October 31 - November 06 on openDemocracy

This week the ongoing crisis in Greece, the #Occupy protests in London and the US, the future of Europe and discrimination in the UK were themes that came to the fore. Fintan O’Toole’s tour de horizon of the twists and turns of Ireland’s relationship with the EU revealed some of the historic challenges to all concerned, while John Palmer reminded us of the multilayered nature of shifting European identities, and Andrew Watt asked whether wage-setting could provide a way out of the currency crisis. Anthony Barnett’s timely piece on the Greek referendum that wasn’t argued that it would have provided the first breath of democracy in the entire eurozone crisis; Takis S Pappas, however, considers Prime Minister Papandreou fundamentally undemocratic.
14 November 2011

The #Occupy protests continue to pose questions about the nature of contemporary protest, and the identity and goals of those involved.  Lawrence Rosenthal situated the Occupy Wall Street protests in the broader American political landscape, finding points of comparison with the Tea Party protesters of the Obama era.  Ryan Gallagher noted how, although the #OccupyLondon site at St Pauls is a thriving community, lack of transparency could defeat the movement’s own demands.  In ‘So goes California, so goes the nation?’ Alex Andrews talked to Oakland activist Brad Johnson about the protest’s prospects and calls for a general strike in California.

Paul Rogers anatomises the role of NATO and arms companies in Libya, as the story of how Gaddafi fell and who benefits continues to be contested. Aaron C Taliaferro and Shanthie Mariet D’Souza, meanwhile, explored Washington DC’s incoherent position on Afghanistan, notably the absence of frameworks of reconciliation; while Sadegh Zibakalam tracked Iranian incoherence on the Arab spring.

This week, openDemocracy’s 50.50 section launched Centrestage, a series asking what it will take to build a truly inclusive society in the UK. Editor Barbara Gunnell set the context of economic exclusion; while Melissa Benn looked at Britain’s ‘educational apartheid’; and  Shauneen Lambe drew attention to the UK’s credibility gap on securing children’s rights, three years after the UN criticised Britain for its negative public attitudes to children.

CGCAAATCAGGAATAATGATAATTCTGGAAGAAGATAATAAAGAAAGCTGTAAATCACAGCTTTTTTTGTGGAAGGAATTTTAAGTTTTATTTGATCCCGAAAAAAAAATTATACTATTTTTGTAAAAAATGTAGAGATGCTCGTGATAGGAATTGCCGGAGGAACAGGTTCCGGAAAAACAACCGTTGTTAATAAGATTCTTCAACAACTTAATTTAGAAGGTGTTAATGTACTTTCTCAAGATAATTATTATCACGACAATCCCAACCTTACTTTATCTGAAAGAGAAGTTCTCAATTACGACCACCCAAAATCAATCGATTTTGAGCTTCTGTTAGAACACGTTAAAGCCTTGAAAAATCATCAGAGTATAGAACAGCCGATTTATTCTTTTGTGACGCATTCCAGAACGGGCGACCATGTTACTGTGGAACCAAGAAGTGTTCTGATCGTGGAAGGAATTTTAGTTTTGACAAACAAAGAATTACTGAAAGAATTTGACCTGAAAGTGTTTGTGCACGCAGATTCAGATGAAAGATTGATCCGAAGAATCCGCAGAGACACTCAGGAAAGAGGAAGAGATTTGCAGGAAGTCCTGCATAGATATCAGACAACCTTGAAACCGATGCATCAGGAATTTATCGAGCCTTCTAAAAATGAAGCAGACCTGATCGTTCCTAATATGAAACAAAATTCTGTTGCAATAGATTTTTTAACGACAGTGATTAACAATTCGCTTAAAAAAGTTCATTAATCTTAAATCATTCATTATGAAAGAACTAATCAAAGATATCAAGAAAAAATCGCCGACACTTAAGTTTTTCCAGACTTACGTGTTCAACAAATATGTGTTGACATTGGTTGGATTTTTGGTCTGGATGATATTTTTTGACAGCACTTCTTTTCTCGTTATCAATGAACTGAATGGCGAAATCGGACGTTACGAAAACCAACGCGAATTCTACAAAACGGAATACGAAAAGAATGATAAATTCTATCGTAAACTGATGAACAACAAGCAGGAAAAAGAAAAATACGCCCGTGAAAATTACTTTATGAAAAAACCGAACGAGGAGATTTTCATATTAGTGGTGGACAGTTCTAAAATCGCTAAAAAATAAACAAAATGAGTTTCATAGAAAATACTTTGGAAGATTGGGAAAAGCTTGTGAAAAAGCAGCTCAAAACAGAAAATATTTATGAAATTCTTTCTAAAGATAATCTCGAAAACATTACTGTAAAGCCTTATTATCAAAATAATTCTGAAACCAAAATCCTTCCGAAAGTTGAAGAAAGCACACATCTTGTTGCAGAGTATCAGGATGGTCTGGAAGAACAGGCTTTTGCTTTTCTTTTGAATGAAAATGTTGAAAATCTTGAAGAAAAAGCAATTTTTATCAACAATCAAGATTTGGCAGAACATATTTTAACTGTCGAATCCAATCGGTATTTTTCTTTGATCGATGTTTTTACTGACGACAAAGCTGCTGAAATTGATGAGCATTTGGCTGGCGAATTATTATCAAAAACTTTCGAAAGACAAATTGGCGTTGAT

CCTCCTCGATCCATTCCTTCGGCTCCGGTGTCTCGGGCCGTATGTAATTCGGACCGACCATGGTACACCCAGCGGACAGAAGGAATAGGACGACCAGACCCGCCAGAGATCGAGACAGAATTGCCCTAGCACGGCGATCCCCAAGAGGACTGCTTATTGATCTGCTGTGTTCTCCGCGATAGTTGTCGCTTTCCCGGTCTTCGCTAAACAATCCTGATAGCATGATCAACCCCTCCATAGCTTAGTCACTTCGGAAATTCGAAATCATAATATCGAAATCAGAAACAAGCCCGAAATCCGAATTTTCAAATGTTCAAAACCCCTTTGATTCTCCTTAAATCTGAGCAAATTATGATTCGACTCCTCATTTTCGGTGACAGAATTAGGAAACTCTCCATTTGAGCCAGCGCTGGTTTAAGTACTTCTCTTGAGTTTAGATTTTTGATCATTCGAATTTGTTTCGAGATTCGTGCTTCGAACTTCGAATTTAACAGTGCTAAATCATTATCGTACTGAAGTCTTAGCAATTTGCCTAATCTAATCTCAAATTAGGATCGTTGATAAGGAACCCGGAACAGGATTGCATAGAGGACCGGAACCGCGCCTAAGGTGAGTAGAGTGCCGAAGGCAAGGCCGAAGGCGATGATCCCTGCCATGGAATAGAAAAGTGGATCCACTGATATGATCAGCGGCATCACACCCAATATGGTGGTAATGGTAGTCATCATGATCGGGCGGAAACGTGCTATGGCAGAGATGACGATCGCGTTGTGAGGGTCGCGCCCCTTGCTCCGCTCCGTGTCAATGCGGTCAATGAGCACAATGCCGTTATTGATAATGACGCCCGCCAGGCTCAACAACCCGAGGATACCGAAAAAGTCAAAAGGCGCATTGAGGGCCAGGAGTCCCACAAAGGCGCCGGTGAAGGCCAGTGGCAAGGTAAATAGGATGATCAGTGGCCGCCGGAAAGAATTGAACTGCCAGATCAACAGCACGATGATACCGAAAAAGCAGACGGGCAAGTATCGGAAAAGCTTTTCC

From debates on inclusion and exclusion in the EU, the US and in Britain, the week ended on a more contemplative note, with Daniel Zylbersztajn reflecting on neighbourly relations in the 1930’s and now, and a potentially transformative dialogue which has taken decades to cultivate. 

Three links we wouldn’t want you to miss:

The Nation: Greece spins out of control

Murmuration by Sophie Windsor Clive (video)

Wayback from Edinburgh to Skye (video)

Stop the secrecy: Publish the NHS COVID data deals

To: Matt Hancock, Secretary of State for Health and Social Care

We’re calling on you to immediately release details of the secret NHS data deals struck with private companies, to deliver the NHS COVID-19 datastore.

We, the public, deserve to know exactly how our personal information has been traded in this ‘unprecedented’ deal with US tech giants like Google, and firms linked to Donald Trump (Palantir) and Vote Leave (Faculty AI).

The COVID-19 datastore will hold private, personal information about every single one of us who relies on the NHS. We don’t want our personal data falling into the wrong hands.

And we don’t want private companies – many with poor reputations for protecting privacy – using it for their own commercial purposes, or to undermine the NHS.

The datastore could be an important tool in tackling the pandemic. But for it to be a success, the public has to be able to trust it.

Today, we urgently call on you to publish all the data-sharing agreements, data-impact assessments, and details of how the private companies stand to profit from their involvement.

The NHS is a precious public institution. Any involvement from private companies should be open to public scrutiny and debate. We need more transparency during this pandemic – not less.

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